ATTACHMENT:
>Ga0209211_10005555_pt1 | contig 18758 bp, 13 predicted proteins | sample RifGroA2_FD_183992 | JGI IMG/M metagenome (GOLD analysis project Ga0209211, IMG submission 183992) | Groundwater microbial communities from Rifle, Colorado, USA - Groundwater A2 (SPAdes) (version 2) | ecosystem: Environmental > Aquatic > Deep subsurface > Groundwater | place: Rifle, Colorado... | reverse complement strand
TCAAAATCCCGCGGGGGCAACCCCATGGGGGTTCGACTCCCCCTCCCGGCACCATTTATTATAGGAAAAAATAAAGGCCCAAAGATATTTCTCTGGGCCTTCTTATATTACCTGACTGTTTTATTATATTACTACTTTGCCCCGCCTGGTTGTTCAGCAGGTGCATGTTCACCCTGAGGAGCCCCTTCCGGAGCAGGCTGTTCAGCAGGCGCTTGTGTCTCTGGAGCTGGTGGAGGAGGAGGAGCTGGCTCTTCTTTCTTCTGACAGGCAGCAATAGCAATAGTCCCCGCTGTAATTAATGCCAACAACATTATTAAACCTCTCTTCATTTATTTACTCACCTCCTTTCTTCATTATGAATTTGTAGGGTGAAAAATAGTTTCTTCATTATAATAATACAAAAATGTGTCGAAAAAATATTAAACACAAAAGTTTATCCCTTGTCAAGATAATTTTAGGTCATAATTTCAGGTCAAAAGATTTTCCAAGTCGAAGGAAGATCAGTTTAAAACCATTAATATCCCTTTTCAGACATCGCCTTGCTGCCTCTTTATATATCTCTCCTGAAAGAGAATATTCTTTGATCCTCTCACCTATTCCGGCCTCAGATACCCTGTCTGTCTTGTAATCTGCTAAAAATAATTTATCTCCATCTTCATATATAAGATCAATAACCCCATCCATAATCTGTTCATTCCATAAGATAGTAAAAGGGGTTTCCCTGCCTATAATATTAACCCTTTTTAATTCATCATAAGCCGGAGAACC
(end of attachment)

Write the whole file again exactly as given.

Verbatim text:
>Ga0209211_10005555_pt1 | contig 18758 bp, 13 predicted proteins | sample RifGroA2_FD_183992 | JGI IMG/M metagenome (GOLD analysis project Ga0209211, IMG submission 183992) | Groundwater microbial communities from Rifle, Colorado, USA - Groundwater A2 (SPAdes) (version 2) | ecosystem: Environmental > Aquatic > Deep subsurface > Groundwater | place: Rifle, Colorado... | reverse complement strand
TCAAAATCCCGCGGGGGCAACCCCATGGGGGTTCGACTCCCCCTCCCGGCACCATTTATTATAGGAAAAAATAAAGGCCCAAAGATATTTCTCTGGGCCTTCTTATATTACCTGACTGTTTTATTATATTACTACTTTGCCCCGCCTGGTTGTTCAGCAGGTGCATGTTCACCCTGAGGAGCCCCTTCCGGAGCAGGCTGTTCAGCAGGCGCTTGTGTCTCTGGAGCTGGTGGAGGAGGAGGAGCTGGCTCTTCTTTCTTCTGACAGGCAGCAATAGCAATAGTCCCCGCTGTAATTAATGCCAACAACATTATTAAACCTCTCTTCATTTATTTACTCACCTCCTTTCTTCATTATGAATTTGTAGGGTGAAAAATAGTTTCTTCATTATAATAATACAAAAATGTGTCGAAAAAATATTAAACACAAAAGTTTATCCCTTGTCAAGATAATTTTAGGTCATAATTTCAGGTCAAAAGATTTTCCAAGTCGAAGGAAGATCAGTTTAAAACCATTAATATCCCTTTTCAGACATCGCCTTGCTGCCTCTTTATATATCTCTCCTGAAAGAGAATATTCTTTGATCCTCTCACCTATTCCGGCCTCAGATACCCTGTCTGTCTTGTAATCTGCTAAAAATAATTTATCTCCATCTTCATATATAAGATCAATAACCCCATCCATAATCTGTTCATTCCATAAGATAGTAAAAGGGGTTTCCCTGCCTATAATATTAACCCTTTTTAATTCATCATAAGCCGGAGAACC